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Toorjo Ghose received a Fulbright U.S. Scholar award to India and will teach at the Presidency University of Kolkata. (Photo from Penn School of Social Policy and Practice)

Toorjo Ghose, associate professor in the School of Social Policy & Practice, has received a Fulbright United States Scholar award to India, where he will teach at the Presidency University of Kolkata.

The Fulbright Program is sponsored by the U.S. government, and is an education program focused on connecting communities internationally. Since its creation, it has funded over 390,000 scholars and professionals, enabling them to research and teach internationally, SP2 News reported. Ghose’s work will focus on strategies used by sex workers in India to navigate the COVID-19 pandemic, and how these strategies were shaped by the HIV epidemic. 

Ghose said his idea for the research came from a collective of sex workers in India in the 1990s who came together to fight against the HIV epidemic.

“I want to document this and work collaboratively with [sex workers], and also tell the world what strategies they were using, because back [in the 90s], how sex workers engaged with the HIV epidemic taught us how to engage with it," Ghose said. "They organized, demanded medication, demanded vaccination, demanded legalization of criminalized communities, and some of the same things are in play in this pandemic.”

Ghose’s work will connect members of the Penn community with students and community members in Kolkata. For 12 years, Ghose has taught SWRK 772: "Postcolonial Social Work Practice," a class in which SP2 students visited India and worked on projects proposed by the sex work community in India. The Fulbright Scholars program will allow Ghose to simultaneously teach Presidency and Penn students, SP2 News reported. 

Ghose added that the presence of social inequalities in both India and the United States has caused the pandemic to disproportionately impact marginalized communities in both countries.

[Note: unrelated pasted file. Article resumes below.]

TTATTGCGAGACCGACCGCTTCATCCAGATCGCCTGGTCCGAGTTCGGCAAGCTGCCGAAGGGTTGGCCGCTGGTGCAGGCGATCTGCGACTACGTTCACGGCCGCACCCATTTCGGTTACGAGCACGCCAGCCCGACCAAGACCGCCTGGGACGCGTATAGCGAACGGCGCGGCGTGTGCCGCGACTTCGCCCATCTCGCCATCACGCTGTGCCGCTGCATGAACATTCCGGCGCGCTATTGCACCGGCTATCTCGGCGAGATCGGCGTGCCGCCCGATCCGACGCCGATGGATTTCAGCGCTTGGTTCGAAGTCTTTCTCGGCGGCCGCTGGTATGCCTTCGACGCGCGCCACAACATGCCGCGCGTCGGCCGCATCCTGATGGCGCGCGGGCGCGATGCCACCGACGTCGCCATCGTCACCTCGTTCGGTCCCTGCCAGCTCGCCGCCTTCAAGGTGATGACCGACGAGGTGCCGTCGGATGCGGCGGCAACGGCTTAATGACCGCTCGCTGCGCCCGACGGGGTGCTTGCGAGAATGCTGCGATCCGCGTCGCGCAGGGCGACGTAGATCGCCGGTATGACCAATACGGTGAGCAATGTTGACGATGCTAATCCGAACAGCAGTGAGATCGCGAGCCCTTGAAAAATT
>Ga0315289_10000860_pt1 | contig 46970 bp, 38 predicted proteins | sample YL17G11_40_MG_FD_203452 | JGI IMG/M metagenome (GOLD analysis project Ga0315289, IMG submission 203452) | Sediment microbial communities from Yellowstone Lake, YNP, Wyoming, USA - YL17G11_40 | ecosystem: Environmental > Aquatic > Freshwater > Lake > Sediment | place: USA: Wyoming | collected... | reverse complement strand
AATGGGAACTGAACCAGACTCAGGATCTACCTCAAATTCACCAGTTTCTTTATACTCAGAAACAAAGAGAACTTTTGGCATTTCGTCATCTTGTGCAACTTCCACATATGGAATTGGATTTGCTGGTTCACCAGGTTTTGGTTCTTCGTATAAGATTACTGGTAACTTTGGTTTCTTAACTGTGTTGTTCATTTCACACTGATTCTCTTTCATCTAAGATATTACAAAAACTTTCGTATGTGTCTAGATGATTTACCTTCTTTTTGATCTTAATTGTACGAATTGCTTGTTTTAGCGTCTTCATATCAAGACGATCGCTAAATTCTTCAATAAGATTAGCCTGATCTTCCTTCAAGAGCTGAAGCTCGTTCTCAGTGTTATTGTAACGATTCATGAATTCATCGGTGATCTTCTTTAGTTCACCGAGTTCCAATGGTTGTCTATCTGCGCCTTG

“All pandemics throw into focus these social inequalities," Ghose said. "In the U.S., we're working on engaging on issues of racial injustice around the pandemic; Black and brown communities inside prisons are deeply affected [by COVID-19], as are immigrant communities. The same is true in India. Marginalized communities are being deeply affected.”

Ghose is a founding member and CEO of the Center for Carceral Communities, which provides resources for formerly incarcerated people in Philadelphia. Through the Fulbright scholarship, he will extend his work on social drivers of pandemics to India.

In Kensington, Ghose was involved in the formation of a community action board of sex workers which helped sex workers access medical providers during COVID-19. He has also been involved in a variety of initiatives through the Center for Carceral Communities, such as the distribution of cell phones to formerly incarcerated people. 

“I’m sharing strategies, figuring out how to address these social inequalities around gender, around criminalization of sex work, around incarceration, around homelessness," Ghose said. "These are strategies we will be sharing through the classroom and through the research and through Zoom portals during my Fulbright with the sex worker community in India, as well as Kensington.”